New regulations, new opportunities. That’s the sentiment in the crowdfunding space, as Title III of the JOBS Act is spawning a new era toward the democratization of all sides of the market.
With investment in early-stage companies no longer limited to only the ultra-wealthy, brand loyalists and startup speculators alike are able to share in the upside of the next wave of economic growth.
On the other hand, previously under-noticed, under-appreciated, and underfunded segments of the entrepreneurial ecosystem – namely female, minority, immigrant, and ‘second-tier city’ founders – can now find more accessible fundraising opportunities.
Not surprisingly, many are looking to join in on the action, with thousands of would-be crowdfunders popping up worldwide. And while most players in this space likely bring positive intentions, there is inherent risk in the early days of establishing credibility as a sector.
Equity crowdfunding is already playing a significant role in the development of early-stage companies, providing them support, en masse, with terms that favour the founder and a network effect that can offer multiples in investment and customer activity.
However, it is the responsibility of the platforms to ensure things are set up properly – that is to say that a focus on professionalism and risk management cannot be understated. It’s important to address these elements now to avoid issues and complications later and to be ahead of the curve on evolving compliance considerations.
At present, it would seem that many platforms are ‘just winging it’, likely a combination of needing deal flow (particularly new sites) and the fact that the industry is in its early days from a regulatory perspective.
It is my belief that the best groups now, and the ones that will thrive into the future, are those that bring an organized and systemized approach to their operations, most importantly in company evaluation and research. Due diligence can be a headache for a team seeking investment at any stage, but it is crucial to make sure red flags aren’t slipping through the cracks.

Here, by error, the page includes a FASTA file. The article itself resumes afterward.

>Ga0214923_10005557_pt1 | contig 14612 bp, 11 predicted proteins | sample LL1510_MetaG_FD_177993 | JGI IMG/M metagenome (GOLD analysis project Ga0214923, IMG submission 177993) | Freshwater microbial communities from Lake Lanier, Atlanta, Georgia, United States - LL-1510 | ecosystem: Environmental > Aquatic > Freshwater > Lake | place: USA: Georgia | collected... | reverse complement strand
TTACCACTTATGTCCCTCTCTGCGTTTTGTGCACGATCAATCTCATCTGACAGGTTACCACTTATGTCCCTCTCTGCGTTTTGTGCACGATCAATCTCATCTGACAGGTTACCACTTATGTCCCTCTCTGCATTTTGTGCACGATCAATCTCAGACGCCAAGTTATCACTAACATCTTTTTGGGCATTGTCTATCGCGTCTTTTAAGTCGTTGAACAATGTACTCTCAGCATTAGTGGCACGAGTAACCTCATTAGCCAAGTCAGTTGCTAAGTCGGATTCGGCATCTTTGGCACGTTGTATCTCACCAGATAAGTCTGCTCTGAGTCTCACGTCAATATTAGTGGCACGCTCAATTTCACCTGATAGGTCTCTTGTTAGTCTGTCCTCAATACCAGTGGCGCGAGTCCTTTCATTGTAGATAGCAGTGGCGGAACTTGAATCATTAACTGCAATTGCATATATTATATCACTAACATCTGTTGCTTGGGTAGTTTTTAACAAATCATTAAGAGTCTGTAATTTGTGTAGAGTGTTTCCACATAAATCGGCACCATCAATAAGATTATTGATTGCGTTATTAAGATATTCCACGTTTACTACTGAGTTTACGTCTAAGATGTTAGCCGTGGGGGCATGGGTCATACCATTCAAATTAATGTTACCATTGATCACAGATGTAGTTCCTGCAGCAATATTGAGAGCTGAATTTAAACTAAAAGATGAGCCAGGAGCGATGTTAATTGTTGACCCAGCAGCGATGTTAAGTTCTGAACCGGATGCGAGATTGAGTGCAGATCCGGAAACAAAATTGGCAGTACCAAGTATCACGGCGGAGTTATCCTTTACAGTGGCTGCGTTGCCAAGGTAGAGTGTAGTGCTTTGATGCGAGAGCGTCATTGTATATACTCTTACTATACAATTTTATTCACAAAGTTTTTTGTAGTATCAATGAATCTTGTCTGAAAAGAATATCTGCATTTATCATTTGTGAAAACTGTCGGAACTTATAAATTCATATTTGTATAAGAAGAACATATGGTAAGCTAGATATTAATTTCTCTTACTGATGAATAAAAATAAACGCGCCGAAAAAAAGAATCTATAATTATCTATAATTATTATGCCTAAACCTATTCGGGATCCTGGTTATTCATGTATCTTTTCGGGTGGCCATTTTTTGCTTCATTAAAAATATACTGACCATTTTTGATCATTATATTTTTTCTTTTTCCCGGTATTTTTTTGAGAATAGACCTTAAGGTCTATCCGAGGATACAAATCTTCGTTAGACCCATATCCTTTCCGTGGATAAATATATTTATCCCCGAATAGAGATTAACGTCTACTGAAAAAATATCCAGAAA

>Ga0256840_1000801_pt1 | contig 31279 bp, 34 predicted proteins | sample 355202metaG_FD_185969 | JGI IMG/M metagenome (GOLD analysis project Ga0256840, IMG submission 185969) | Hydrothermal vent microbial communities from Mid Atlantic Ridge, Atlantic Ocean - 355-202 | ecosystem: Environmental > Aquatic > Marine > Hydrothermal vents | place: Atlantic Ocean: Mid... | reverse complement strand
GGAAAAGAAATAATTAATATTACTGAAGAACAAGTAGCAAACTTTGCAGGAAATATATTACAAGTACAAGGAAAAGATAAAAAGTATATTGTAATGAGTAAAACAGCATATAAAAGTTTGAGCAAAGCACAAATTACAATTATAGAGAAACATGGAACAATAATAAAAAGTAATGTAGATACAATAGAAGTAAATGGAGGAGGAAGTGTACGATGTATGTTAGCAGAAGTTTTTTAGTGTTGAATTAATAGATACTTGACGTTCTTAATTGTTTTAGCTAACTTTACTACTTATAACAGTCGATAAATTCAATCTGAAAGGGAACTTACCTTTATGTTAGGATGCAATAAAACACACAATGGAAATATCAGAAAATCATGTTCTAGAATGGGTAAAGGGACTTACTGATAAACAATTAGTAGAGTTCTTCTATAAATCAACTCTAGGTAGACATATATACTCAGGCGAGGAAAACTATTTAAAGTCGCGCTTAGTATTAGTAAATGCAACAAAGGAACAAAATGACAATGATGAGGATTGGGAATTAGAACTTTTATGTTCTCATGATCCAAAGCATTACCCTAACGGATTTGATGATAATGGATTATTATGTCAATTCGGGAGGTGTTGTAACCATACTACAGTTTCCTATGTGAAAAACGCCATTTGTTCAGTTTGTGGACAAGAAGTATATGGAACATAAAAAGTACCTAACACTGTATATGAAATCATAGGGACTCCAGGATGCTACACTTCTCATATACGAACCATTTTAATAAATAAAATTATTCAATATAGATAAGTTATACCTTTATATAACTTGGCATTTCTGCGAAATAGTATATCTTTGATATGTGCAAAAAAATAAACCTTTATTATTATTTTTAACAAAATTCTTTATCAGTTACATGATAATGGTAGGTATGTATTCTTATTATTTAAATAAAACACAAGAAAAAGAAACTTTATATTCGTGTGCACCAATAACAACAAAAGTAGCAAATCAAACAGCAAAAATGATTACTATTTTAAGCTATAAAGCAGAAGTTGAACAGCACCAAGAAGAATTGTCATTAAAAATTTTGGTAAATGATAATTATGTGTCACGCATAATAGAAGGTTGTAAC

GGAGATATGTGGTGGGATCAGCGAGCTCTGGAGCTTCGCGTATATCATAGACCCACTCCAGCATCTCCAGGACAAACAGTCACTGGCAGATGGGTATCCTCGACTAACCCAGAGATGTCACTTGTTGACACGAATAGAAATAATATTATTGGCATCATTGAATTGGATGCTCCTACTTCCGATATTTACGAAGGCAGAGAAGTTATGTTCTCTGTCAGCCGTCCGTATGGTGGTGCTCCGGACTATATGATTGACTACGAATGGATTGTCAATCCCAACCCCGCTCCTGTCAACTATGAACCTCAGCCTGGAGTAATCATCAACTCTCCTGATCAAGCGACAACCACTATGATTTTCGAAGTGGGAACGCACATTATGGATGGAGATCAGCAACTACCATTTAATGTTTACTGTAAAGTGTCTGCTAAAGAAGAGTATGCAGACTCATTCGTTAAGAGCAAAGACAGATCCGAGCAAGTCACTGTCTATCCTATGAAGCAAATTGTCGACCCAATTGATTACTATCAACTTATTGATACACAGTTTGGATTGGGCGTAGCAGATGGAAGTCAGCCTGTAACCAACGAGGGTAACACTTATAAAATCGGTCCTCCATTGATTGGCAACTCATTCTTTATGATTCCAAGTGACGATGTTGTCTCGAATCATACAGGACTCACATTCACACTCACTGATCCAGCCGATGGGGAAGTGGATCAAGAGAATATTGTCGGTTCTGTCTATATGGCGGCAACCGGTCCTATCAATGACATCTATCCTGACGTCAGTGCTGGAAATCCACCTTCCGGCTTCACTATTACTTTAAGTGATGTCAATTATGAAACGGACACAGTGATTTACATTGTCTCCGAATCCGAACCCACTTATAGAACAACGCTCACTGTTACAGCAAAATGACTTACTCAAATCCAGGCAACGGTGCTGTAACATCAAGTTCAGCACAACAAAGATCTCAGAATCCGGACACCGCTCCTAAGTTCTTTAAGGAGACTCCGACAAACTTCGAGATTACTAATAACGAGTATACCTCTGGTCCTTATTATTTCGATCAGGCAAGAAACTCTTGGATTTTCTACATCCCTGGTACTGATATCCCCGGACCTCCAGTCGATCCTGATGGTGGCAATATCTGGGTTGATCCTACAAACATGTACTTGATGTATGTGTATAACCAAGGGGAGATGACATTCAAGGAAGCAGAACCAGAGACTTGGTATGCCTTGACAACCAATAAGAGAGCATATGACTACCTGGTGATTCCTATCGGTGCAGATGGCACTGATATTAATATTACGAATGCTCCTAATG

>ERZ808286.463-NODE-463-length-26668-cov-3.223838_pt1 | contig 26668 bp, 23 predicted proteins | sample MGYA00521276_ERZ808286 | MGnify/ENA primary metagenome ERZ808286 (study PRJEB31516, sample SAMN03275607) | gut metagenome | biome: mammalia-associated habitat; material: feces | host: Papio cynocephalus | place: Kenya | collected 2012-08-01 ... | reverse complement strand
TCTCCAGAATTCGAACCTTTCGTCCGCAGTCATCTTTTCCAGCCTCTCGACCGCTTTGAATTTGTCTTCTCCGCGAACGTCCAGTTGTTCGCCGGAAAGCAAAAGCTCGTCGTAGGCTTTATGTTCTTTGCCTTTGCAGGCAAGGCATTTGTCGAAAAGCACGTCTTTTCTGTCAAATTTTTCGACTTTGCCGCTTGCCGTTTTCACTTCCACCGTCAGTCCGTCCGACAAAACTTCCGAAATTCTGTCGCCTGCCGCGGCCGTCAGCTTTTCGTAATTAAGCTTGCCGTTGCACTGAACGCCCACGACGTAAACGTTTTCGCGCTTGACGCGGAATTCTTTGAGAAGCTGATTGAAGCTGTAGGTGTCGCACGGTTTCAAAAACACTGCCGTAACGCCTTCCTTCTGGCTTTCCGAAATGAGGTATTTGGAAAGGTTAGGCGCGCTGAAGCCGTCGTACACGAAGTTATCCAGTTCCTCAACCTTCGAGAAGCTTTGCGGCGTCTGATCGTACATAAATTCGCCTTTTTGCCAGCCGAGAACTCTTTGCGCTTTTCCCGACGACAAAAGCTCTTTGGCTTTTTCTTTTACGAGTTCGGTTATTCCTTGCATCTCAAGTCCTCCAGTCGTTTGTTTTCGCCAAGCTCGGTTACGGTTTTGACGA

A thoughtful process that is professional, efficient, and avoids wasting time can add value to the founders and showcase seriousness and organization. It is a great indication of potential success for all involved, leading to an increase in sound investment opportunities, which bodes well for the investors (who are more likely to re-invest), the entrepreneurs, and of course the crowdfunding platforms which will find continued traction as a result.
Here are some general things to look for in a credible crowd-investment platform:
Success of prior campaigns (funding rates)
Marketing & promotional expertise
Security and ease of funding process
And an organized due diligence and onboarding process communicated throughout to:
Identify possible indications of fraudulent behaviour
Research founder history, background, and team member commitments
Research company history, and any prior filings
Look into market size and conditions as these are often misstated or misrepresented
Confirm user or revenue traction details
Develop methodology for company evaluation
Engage 3rd party for independent and objective due diligence (best practice)